1.15  As regards the Madrid Forum for gas, the Commission says that this is less advanced, due to the fact that the relevant Directive was implemented 18 months later than that on electricity, but that the main issues and key principles have now been identified and a clear agenda for future work set out. It highlights the higher degree of correlation which exists between the physical and contract path for gas than for electricity, particularly as regards international transits, where more than 50% of all gas consumed within the Community crosses at least one border, and cross-border tariffs, based on physical flow through the system, already exist. That said, the Commission warns that this correlation will be eroded as a result of competition, and that it is vital to ensure that tariffication systems take account of this fact and that third party access tariffs reflect costs. It also stresses the likelihood of congestion becoming a potential barrier to trade.

1.16  The remainder of this part of the Communication is devoted to infrastructure and the revision of the guidelines for Trans European Networks (TENs). In the case of electricity, it points to the tendency in the past for the vertically integrated public companies to concentrate on the improvement of their own systems, and hence to the need for remove interconnection bottlenecks (where it sees the problem being, not so much financial, as political). The Commission adds that, to overcome these problems, efforts must be made to upgrade capacity on existing lines, followed by the construction, where necessary, of new lines through a European interconnection plan (for which it intends to review existing capacities and operating standards, as well as the possibilities for technical improvements, and the minimum need for new connections between networks).

1.17  In the case of gas, the Commission says that the sharp increase in demand for natural gas within the Community over the last ten years has highlighted the need for a well integrated network, and that generally speaking this is developing well, with a large number of major new pipeline systems having been brought into operation. Despite this, it suggests that increased demand and cross-border trade as a result of market opening may lead to congestion similar to those already emerging for electricity, and that consequently, it may be necessary to adopt a similar approach in identifying new interconnections and establishing appropriate tariffication and capacity allocation mechanisms.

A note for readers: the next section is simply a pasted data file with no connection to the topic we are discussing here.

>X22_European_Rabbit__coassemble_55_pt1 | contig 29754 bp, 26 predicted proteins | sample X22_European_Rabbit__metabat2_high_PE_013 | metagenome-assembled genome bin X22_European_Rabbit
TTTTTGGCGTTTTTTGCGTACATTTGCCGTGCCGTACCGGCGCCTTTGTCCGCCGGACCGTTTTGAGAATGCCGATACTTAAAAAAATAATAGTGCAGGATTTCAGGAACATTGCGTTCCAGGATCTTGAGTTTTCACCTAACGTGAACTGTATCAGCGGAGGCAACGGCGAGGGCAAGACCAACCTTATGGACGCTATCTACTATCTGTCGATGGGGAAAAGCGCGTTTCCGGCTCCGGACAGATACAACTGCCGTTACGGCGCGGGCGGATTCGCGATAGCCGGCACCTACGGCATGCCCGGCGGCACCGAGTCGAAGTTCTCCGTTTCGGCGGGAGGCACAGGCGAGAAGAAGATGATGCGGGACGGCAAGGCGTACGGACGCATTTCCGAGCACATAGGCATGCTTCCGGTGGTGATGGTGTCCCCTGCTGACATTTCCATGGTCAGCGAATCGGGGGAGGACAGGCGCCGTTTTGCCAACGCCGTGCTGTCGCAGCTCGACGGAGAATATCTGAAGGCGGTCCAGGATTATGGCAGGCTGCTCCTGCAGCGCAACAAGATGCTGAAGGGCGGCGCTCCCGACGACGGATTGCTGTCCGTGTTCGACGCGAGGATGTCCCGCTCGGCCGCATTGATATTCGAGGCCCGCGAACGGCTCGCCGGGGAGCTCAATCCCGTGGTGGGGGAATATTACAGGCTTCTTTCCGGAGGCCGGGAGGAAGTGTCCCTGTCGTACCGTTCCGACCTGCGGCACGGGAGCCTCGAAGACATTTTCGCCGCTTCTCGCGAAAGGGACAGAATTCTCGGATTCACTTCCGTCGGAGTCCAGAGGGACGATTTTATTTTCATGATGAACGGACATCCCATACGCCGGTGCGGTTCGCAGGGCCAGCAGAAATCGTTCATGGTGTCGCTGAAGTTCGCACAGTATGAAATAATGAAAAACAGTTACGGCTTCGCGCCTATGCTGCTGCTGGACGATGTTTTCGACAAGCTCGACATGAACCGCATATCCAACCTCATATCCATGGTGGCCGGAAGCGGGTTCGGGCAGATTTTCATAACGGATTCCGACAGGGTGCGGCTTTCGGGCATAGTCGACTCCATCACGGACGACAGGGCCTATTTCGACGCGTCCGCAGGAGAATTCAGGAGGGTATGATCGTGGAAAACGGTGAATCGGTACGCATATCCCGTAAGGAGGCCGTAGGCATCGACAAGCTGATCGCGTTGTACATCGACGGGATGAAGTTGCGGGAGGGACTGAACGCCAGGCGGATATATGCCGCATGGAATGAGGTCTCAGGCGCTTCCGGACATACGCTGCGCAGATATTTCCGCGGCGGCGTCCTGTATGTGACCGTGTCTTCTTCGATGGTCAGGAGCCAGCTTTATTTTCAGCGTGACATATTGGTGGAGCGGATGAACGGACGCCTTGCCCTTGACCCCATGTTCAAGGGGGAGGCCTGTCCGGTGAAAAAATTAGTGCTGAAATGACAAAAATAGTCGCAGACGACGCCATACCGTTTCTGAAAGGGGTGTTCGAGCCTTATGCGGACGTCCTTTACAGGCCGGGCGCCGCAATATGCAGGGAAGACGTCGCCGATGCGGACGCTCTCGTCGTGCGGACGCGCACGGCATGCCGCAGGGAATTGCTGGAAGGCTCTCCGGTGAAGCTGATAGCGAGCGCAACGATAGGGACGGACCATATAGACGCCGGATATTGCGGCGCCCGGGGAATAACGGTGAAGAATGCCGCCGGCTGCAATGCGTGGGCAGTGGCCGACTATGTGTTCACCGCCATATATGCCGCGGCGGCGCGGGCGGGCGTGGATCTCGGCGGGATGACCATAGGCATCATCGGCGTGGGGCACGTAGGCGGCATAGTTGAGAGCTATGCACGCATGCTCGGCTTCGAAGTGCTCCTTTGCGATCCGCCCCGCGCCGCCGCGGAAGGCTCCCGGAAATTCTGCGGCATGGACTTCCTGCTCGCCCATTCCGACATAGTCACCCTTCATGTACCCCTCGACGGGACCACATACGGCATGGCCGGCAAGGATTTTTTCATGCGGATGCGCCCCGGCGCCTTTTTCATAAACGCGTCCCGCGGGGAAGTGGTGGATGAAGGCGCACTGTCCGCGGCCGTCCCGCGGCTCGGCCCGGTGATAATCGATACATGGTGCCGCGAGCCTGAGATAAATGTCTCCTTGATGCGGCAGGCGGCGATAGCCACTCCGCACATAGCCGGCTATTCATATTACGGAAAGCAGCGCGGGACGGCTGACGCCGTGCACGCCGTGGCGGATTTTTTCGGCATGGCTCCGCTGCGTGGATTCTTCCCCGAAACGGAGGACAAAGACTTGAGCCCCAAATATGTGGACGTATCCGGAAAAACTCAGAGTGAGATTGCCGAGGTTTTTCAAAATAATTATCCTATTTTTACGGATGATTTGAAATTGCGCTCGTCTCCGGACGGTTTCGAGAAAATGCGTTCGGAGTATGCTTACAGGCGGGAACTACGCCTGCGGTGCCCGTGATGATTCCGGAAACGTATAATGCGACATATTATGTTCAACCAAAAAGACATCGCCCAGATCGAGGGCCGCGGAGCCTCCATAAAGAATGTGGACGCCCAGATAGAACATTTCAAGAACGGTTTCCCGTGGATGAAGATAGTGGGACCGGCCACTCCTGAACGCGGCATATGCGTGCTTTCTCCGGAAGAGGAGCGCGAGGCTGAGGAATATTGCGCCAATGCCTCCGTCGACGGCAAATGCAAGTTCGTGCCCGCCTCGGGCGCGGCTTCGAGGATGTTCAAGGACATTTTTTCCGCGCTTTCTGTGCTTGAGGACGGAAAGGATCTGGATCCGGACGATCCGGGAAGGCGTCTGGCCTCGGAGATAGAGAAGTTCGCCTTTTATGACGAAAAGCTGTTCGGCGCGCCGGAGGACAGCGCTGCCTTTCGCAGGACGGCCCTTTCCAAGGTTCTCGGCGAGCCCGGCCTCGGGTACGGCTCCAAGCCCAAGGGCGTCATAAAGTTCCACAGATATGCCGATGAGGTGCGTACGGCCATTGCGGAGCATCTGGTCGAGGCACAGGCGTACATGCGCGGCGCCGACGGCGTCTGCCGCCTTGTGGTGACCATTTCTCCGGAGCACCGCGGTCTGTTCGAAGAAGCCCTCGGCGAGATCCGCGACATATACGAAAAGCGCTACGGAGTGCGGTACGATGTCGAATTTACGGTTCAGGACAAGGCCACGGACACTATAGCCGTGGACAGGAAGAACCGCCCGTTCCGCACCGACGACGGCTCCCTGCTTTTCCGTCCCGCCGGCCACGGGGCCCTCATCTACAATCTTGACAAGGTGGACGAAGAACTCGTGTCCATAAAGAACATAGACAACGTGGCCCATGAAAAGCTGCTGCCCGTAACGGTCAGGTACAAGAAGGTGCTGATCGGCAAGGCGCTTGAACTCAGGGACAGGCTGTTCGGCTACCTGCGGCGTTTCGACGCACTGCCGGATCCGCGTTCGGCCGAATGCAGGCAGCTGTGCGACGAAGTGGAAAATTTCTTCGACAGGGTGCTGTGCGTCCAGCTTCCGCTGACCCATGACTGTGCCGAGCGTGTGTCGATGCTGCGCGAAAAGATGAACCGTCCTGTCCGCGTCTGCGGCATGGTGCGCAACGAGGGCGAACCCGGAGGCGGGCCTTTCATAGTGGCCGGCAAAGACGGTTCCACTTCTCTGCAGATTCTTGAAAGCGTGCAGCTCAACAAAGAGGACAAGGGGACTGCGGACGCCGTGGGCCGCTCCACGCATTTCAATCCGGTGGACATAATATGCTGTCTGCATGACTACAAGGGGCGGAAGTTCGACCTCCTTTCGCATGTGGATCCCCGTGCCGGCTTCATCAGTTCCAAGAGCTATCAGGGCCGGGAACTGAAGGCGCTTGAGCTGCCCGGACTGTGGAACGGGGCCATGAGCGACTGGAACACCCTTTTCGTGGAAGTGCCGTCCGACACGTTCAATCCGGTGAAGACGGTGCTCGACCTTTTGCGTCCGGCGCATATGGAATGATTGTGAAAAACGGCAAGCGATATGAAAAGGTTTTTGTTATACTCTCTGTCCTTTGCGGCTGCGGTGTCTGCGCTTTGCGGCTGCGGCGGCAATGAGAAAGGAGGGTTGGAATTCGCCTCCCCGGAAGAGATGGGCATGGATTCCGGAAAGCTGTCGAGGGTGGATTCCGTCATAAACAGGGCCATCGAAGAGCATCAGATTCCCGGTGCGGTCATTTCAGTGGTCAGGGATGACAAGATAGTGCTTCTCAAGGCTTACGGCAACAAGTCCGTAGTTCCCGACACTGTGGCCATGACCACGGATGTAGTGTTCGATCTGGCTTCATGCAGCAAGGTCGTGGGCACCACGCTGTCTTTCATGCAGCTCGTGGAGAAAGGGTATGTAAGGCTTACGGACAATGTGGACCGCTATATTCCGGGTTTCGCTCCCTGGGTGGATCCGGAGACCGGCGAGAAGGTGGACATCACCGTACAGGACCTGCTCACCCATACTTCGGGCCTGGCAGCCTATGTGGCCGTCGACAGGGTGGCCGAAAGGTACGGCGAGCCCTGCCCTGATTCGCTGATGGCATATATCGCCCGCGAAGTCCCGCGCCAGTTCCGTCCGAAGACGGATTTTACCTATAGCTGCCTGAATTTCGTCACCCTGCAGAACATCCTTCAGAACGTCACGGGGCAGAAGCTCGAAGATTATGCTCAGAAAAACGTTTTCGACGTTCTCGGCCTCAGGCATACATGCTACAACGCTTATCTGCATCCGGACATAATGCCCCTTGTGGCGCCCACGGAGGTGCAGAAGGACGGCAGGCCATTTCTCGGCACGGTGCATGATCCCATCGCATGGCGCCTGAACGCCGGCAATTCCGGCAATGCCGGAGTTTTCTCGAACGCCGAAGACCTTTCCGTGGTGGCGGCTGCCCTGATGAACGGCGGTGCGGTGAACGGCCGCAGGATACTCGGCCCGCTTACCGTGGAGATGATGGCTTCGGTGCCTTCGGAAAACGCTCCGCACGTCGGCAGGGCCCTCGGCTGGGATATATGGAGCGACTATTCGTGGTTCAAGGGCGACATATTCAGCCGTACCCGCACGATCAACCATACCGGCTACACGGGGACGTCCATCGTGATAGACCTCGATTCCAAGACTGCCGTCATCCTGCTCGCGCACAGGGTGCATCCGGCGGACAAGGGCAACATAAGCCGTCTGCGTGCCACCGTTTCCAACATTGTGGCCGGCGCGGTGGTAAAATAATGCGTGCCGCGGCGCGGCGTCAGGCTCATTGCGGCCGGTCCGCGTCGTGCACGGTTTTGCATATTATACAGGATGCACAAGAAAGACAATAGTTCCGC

1.18  The Communication notes that the extension in 1995 of the TENs programme to cover electricity and gas has led to the identification of 44 projects in the electricity sector covering links between Member States and with third countries, and 46 relating to gas pipelines, thereby contributing to the achievement of the internal market (and to the reliability and security of supply). The Commission says that, because the development of interconnectors between Member States is one of the priorities of energy transeuropean network policy, it intends to propose a revision of the relevant guidelines, to stress the goal of the optimal functioning of such networks in the context of the internal market for energy.

(b) Proposed Directive

1.19  The key features of the proposed Directive would be:

    —  to set dates of 1 January 2005 for all electricity and gas consumers to have a choice of suppliers, with intermediate dates of 1 January 2003 for industrial and commercial consumers of electricity and 1 January 2004 for industrial and commercial consumers of gas;

    —  to require the legal separation of transmission and distribution systems from the production and supply businesses in vertically integrated companies;

    —  to require all Member States to have independent regulatory authorities for both electricity and gas markets, with responsibility for the approval of national tariffs and the terms of access to national networks;

    —  to require third party access to electricity and gas transmission and distribution systems, on the basis of published tariffs approved in advance by the regulatory authority (with access to gas storage being either regulated or negotiated);

    —  to require Member States to ensure a high level of consumer protection, dispute settlement mechanisms, and transparency of contractual terms: this would include a new universal service obligation for the supply of electricity, with an obligation on Member States to report to the Commission every two years on the measures taken; and